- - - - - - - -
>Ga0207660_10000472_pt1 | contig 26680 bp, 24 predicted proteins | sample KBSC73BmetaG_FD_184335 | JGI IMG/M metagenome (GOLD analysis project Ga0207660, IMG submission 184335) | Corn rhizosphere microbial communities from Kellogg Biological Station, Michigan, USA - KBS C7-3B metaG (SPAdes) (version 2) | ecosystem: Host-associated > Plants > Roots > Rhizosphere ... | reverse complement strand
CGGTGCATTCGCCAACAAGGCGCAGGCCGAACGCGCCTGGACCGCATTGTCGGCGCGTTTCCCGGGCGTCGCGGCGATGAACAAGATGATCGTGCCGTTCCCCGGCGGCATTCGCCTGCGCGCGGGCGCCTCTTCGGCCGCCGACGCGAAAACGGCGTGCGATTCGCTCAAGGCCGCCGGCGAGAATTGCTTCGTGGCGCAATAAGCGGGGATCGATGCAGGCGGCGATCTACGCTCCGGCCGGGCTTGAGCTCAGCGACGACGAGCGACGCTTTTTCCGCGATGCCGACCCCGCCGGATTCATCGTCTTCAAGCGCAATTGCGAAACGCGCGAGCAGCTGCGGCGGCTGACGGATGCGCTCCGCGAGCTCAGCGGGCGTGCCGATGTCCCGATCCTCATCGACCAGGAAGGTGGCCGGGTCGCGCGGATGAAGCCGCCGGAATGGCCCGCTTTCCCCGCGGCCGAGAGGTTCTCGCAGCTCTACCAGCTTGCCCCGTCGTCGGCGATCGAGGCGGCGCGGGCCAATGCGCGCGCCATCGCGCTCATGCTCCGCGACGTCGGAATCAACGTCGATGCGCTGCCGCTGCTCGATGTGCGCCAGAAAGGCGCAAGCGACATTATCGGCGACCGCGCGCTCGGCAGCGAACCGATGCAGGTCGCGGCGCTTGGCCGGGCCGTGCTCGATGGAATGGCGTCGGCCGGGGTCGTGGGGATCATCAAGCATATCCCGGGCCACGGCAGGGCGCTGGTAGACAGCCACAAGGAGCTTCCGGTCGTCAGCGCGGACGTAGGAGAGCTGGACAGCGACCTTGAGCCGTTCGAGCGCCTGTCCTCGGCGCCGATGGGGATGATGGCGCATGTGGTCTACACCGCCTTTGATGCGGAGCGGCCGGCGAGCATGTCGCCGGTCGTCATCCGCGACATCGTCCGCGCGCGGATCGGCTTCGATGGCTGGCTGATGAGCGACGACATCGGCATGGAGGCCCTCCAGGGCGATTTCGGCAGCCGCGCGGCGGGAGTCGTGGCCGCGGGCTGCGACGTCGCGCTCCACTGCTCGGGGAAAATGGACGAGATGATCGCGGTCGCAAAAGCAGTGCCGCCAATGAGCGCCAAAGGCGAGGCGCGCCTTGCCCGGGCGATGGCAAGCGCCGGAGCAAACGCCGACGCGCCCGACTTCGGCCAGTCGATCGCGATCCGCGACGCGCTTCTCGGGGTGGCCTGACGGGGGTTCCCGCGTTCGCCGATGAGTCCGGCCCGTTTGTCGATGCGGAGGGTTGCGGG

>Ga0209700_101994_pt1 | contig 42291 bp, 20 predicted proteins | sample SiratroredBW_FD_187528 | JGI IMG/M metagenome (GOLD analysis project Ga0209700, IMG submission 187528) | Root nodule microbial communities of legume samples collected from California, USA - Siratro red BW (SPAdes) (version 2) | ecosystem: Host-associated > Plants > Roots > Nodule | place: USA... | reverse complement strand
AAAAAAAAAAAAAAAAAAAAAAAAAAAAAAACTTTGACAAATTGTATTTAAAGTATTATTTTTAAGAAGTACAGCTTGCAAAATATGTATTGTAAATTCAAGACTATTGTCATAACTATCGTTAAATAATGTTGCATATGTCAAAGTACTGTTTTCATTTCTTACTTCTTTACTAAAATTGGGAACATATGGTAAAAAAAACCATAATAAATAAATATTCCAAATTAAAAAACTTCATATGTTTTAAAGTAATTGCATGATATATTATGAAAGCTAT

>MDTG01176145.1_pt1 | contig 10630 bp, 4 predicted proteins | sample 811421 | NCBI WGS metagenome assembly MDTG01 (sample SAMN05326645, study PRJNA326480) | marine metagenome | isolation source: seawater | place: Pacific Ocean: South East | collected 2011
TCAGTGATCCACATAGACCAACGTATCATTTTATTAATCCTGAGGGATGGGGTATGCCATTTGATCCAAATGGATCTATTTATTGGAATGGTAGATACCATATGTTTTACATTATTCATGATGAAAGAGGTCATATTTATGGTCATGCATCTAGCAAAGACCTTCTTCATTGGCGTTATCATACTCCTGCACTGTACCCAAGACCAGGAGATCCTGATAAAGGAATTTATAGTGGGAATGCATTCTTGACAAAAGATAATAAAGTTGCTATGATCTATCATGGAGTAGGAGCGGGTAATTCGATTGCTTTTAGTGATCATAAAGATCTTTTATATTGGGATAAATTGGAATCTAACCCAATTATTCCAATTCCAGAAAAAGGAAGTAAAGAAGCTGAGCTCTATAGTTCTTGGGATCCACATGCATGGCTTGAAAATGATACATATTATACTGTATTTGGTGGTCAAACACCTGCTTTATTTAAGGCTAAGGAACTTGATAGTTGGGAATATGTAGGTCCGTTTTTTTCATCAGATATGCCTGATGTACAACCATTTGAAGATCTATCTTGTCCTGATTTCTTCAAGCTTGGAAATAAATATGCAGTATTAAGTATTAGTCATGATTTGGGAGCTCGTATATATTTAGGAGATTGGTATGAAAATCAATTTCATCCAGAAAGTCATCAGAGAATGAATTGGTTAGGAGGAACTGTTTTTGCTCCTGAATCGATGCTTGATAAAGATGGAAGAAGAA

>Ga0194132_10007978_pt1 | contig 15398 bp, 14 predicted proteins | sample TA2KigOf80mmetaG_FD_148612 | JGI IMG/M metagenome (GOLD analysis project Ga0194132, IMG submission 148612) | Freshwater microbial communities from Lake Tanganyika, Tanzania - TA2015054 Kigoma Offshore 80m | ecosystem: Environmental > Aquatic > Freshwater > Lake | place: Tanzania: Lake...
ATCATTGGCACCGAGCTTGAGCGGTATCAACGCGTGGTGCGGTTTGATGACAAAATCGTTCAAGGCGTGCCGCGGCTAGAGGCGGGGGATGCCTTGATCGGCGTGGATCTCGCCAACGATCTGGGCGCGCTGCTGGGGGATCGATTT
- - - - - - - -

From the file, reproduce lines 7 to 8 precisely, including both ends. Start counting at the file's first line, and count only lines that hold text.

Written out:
>Ga0194132_10007978_pt1 | contig 15398 bp, 14 predicted proteins | sample TA2KigOf80mmetaG_FD_148612 | JGI IMG/M metagenome (GOLD analysis project Ga0194132, IMG submission 148612) | Freshwater microbial communities from Lake Tanganyika, Tanzania - TA2015054 Kigoma Offshore 80m | ecosystem: Environmental > Aquatic > Freshwater > Lake | place: Tanzania: Lake...
ATCATTGGCACCGAGCTTGAGCGGTATCAACGCGTGGTGCGGTTTGATGACAAAATCGTTCAAGGCGTGCCGCGGCTAGAGGCGGGGGATGCCTTGATCGGCGTGGATCTCGCCAACGATCTGGGCGCGCTGCTGGGGGATCGATTT